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Use a truth table to determine the validity or invalidity of this argument. First, translate into standard form “Martin is not buying a new car, since he said he would buy a new car or take a Hawaiian vacation and I just heard him talking about his trip to Maui.” C or H H _ Not C Now, translate into symbols C v H H _ ~ C 2

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C v H H _ ~ C Now, build a truth table. “C” and “H” each need a column and will serve as references. Next, we need a column for each premise and the conclusion. C H T T F F T F C v H ~C 3

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C v H H _ ~ C Fill in the truth values for the first premise based on the rule of disjunction: A disjunction is false if and only if both disjuncts are false. C H T T F F T F Our truth table now tells us whether or not the argument is valid. What do you think? 4 C v H T T T F ~C F F T T

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C H T T F F T F C v H T F ~C F T HTFTFHTFTF C v H H _ ~ C Is it possible for the premises to be true and the conclusion false ? 5 “Martin is not buying a new car, since he said he would buy a new car or take a Hawaiian vacation and I just heard him talking about his trip to Maui.”

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O → (H & S) ~H v ~S _ ~ O There are no cases where the premises are true and the conclusion false; this is a valid argument. Can you provide an interpretation? O H S T T T T T F T F T T F F F T T F T F F F T F F F ~H ~S F F F T T F T T F F F T T F T T H & S T F T F O → (H&S) T F T ~H v ~S F T F T ~ O F T 6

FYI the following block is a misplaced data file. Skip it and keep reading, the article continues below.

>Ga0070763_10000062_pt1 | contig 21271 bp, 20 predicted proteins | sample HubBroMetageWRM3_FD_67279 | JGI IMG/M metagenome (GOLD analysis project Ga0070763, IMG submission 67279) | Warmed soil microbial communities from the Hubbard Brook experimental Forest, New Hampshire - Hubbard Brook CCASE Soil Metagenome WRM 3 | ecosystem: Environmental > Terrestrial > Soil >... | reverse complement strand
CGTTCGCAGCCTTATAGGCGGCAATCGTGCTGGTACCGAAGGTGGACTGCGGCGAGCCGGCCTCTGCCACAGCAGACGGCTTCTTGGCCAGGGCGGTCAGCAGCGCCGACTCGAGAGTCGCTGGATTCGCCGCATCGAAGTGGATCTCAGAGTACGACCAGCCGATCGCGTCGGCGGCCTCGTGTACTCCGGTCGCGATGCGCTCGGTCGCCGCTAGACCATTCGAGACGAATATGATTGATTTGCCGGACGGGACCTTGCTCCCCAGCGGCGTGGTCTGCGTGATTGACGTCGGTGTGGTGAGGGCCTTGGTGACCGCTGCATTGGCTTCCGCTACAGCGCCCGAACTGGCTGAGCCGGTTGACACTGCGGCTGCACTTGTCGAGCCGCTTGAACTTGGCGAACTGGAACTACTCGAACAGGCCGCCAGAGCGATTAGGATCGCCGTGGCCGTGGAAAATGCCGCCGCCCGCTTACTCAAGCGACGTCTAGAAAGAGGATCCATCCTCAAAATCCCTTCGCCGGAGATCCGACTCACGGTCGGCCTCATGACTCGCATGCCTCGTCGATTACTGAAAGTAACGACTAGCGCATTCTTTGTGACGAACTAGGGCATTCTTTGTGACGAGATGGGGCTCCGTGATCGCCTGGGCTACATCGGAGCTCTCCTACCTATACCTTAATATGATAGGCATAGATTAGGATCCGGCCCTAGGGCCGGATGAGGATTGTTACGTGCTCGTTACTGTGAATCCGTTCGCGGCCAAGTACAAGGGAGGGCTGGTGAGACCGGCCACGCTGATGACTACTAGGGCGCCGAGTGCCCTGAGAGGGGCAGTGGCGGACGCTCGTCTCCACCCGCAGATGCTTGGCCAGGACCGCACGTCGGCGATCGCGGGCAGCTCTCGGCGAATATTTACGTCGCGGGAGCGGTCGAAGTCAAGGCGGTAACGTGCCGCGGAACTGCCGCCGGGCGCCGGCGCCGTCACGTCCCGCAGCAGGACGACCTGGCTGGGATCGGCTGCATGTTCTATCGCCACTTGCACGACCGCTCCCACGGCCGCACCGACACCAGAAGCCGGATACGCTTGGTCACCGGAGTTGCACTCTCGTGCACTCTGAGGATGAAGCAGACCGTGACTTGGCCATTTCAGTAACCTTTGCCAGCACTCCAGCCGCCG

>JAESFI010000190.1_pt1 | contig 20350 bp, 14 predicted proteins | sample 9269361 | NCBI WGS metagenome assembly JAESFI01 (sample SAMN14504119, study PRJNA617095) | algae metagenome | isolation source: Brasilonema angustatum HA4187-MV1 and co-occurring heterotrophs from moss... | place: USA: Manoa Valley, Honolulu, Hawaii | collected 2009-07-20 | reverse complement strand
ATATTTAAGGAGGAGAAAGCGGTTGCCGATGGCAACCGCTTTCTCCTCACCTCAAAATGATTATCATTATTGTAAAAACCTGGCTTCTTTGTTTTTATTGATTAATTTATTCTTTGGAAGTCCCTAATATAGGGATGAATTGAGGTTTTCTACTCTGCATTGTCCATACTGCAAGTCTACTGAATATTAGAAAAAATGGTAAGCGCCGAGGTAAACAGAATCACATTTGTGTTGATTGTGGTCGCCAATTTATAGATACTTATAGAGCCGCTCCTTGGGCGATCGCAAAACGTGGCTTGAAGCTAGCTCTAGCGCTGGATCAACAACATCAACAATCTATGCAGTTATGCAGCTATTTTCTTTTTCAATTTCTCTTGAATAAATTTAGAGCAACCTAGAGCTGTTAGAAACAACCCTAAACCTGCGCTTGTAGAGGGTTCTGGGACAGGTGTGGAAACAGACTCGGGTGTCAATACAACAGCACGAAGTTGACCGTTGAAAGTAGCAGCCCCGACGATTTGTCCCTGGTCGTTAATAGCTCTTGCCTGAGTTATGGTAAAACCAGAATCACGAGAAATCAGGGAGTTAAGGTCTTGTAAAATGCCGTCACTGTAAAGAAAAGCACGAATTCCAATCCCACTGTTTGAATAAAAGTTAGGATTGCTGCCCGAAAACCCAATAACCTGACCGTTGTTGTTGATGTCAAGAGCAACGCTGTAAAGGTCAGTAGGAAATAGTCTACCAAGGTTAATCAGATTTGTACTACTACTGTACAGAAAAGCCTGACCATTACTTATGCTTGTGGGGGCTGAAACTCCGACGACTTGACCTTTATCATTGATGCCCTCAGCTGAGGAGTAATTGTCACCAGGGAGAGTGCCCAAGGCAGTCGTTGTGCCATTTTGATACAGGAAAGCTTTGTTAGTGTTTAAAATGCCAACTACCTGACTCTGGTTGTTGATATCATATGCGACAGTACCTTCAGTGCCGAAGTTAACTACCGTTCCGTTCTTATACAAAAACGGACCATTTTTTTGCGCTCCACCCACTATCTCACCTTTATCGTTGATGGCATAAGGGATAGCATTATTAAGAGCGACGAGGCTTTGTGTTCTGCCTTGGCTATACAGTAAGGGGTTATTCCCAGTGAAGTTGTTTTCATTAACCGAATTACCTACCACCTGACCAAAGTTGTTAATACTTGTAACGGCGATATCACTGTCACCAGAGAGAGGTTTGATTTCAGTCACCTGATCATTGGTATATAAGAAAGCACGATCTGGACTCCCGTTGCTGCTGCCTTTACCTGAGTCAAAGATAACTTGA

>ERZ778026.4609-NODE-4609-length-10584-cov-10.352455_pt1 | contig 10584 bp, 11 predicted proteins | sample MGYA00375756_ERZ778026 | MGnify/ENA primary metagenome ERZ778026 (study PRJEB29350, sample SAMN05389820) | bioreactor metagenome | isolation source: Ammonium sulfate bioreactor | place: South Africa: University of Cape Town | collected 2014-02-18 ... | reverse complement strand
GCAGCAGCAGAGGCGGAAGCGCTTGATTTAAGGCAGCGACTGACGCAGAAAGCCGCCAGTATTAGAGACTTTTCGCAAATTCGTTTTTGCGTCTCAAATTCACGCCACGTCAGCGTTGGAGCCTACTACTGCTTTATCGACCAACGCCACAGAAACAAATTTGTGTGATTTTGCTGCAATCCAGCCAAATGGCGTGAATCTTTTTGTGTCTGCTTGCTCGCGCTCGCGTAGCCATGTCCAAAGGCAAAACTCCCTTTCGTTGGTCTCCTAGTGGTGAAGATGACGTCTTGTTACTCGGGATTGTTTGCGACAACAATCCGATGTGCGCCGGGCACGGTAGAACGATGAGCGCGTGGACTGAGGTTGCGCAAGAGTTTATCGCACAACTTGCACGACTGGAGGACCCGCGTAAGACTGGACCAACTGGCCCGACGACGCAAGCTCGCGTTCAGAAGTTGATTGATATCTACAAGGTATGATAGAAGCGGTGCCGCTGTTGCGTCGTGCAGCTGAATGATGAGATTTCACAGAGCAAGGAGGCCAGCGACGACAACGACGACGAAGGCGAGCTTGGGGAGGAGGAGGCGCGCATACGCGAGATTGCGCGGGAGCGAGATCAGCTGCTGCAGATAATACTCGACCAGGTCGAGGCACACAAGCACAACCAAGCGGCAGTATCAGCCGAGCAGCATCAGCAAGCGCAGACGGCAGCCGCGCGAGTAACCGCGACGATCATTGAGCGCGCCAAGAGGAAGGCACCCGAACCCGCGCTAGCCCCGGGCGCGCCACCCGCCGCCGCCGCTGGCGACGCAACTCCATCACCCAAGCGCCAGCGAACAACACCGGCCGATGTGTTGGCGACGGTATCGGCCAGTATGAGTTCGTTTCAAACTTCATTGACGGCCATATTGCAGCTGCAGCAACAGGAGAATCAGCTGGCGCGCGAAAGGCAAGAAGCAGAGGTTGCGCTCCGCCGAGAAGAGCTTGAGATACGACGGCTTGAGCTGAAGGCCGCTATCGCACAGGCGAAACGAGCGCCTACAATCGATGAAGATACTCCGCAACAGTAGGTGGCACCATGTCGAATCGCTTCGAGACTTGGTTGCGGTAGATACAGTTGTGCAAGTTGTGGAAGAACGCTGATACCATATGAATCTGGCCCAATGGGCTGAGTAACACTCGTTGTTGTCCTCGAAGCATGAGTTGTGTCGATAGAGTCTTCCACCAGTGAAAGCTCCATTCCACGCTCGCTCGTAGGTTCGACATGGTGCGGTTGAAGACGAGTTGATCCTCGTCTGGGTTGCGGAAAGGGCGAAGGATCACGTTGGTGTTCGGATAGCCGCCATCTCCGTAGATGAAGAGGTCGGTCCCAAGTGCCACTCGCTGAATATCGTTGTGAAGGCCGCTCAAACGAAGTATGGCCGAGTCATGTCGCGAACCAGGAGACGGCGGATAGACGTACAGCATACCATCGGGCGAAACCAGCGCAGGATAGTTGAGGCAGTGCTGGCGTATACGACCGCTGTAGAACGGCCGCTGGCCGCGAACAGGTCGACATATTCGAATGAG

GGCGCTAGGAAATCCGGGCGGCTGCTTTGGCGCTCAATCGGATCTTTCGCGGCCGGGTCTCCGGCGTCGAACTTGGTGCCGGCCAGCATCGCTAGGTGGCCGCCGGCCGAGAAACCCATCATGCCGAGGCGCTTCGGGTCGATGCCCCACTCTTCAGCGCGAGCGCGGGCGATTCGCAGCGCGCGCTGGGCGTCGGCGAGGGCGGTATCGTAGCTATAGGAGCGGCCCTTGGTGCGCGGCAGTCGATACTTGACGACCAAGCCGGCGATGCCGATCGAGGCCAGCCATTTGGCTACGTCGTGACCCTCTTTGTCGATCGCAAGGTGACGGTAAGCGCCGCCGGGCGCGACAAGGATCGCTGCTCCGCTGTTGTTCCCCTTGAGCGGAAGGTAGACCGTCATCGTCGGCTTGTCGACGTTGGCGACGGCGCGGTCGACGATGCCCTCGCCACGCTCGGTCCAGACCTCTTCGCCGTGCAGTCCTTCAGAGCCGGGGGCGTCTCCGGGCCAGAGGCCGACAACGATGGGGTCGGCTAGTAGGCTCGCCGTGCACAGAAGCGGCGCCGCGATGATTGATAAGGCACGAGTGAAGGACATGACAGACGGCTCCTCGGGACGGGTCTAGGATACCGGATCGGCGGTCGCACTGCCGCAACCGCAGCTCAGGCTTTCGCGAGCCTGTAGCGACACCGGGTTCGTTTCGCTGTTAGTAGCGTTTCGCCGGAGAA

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What conclusion does the following demonstrate to be true and how do you know it is true? P R. R S. P. /

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How do you know the following are true: P & Q P P & Q Q

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3. R & S. S P. If the above is true, what else is true?

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What should the next line of the argument line be and how do you know? (P & Q) R. S. S ~R. ~R. ~(P & Q) Now what should the next line be? MP. Modus Tollens (MT): If a consequent of a conditional that appears as one premise appears appears as the negation of that consequent in another premise, then the negation of the antecedent should appear as the next line in the argument.

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4. P → Q ~P → S ~Q / ∴ S How do you know S is true if the premises are true?

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7. ~S (P & Q) → R R → S / ∴ ~(P & Q) How do you know ~(P & Q) is true if the premises are true?

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8. P → ~(Q & T) S → (Q & T) P / ∴ ~S

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P → Q R → S P v R / ∴ Q v S How do you know Q v S is true?

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2. P → S P v Q Q → R / ∴ S v R How do you know S v R is true?

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5. (P v Q) → R Q / ∴ R How do you get to R?

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1. R → P Q → R / ∴ Q → P How we get to Q → P?

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9. (P v T) → S R → P R v Q Q → T / ∴ S Talk us to S.

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6. ~P ~(R & S) v Q ~P → ~Q / ∴ ~(R & S) 1, 3, MP ~(R & S)2, 4, Disjunctive Argument (DA): The negative of one disjunct in a disjunction implies the truth of the other disjunct.

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Section 3.5 Symbolic Arguments

Section 3.5 Symbolic Arguments

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